As the housing market continues to decline, the American Institute of Architects reports that residential architects are seeing a slowdown in business, and demand for high-end materials, appliances and features have started to fall as well.

There is one area where demand has continued to grow: sustainable materials and products. According to the AIA Home Design Trends Survey, renewable materials and energy-efficient products for kitchens and baths have become more popular.

Kitchen recharging

Kermit Baker, AIA chief economist, said that kitchens continue to be the dominant design area in the home. Consumers want eco-friendly products such as bamboo and cork floors, and countertops made of bamboo or concrete. Computer work areas or cell phone and personal digital assistant recharging stations have been identified as an emerging trend.

AIA had earlier polled registered voters and found that 90 percent of respondents would be willing to pay $5,000 more for a house that used less energy and incorporated environmental features.

Other kitchen products and features that increased in popularity in 2007 (compared to 2006) included renewable flooring materials, drinking water filtration systems. Bathroom features that drew more interest in 2007 were accessibility/universal design, doorless showers, hand showers and LED lighting. (See www.aia.org for more information.) Survey respondents reported specific construction segments that grew were kitchen and bath remodeling and additions/alternations. All other market segments related to new construction declined.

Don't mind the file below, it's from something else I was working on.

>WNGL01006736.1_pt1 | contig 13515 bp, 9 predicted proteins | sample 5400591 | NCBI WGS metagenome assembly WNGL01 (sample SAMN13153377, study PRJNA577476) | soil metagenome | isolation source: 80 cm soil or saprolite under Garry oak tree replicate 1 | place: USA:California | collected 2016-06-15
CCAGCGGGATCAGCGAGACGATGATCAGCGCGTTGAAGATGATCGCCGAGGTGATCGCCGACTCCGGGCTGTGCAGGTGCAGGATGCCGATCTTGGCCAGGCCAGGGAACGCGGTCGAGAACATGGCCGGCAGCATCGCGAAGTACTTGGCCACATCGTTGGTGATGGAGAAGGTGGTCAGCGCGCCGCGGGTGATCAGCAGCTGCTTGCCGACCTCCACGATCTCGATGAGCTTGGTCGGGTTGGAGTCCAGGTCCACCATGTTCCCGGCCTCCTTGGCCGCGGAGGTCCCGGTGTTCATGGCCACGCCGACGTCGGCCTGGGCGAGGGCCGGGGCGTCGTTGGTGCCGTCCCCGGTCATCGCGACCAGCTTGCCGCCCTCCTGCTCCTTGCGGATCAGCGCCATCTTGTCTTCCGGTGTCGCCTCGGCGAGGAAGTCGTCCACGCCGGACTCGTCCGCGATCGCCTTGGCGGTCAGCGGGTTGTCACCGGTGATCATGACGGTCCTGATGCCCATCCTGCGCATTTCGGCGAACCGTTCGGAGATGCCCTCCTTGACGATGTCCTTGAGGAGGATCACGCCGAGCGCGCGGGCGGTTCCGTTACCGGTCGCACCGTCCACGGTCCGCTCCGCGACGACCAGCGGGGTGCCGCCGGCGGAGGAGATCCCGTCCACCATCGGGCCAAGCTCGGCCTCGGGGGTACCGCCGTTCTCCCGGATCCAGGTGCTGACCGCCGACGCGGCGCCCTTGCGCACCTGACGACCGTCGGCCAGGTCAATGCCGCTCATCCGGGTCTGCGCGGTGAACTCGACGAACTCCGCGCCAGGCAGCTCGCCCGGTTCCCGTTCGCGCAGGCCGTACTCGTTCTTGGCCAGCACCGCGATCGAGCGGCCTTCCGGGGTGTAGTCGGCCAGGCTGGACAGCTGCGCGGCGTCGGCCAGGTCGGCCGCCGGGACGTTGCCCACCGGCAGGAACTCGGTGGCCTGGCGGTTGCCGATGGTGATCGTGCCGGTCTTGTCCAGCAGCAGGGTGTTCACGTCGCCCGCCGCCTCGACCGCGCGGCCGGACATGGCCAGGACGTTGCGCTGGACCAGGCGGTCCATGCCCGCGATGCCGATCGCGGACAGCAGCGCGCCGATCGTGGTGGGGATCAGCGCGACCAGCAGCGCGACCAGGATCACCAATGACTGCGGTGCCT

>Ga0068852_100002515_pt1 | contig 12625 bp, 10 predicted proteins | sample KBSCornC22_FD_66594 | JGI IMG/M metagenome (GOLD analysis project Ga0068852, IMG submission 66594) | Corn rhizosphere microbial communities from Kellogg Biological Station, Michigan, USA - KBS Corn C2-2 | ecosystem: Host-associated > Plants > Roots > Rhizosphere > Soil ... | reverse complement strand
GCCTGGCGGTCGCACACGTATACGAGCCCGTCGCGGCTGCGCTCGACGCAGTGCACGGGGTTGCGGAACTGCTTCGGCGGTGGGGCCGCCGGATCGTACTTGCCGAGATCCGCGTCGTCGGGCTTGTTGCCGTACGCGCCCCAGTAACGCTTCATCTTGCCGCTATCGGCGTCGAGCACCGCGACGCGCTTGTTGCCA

Bigger rooms, more features

The number and size of kitchens and baths is continuing to grow, but at a slower pace. Many consumers want radiant-heat flooring, and bathrooms that are more accessible to an aging population.

As kitchens become more important, the number of functions is expanding. In addition to the computer work areas and charging areas, consumers want recycling centers, more pantry space, and wine refrigeration or storage areas.

Interest was also reported to be declining for high-end and duplicate kitchen appliances (refrigerators, dishwashers and microwave ovens), and such bathroom items as towel-warming drawers, steam showers, infrared saunas and double-sink vanities. (I feel like a real rube not wanting towel-warming drawers or infrared showers or knowing that they existed.)

Overall, the architects surveyed indicated that the inquiries for new projects fell, so the weak housing market is not going to turn around soon. And project backlog has fallen to four-and-a-half months of work. Billings were reported to have increased in the Northeast, moderated in the Midwest, and dropped sharply in the South and West, reflecting continued weakness in new residential construction.

While all major residential construction sectors were weaker, remodeling sectors reported gains, although not as strong as a year ago.

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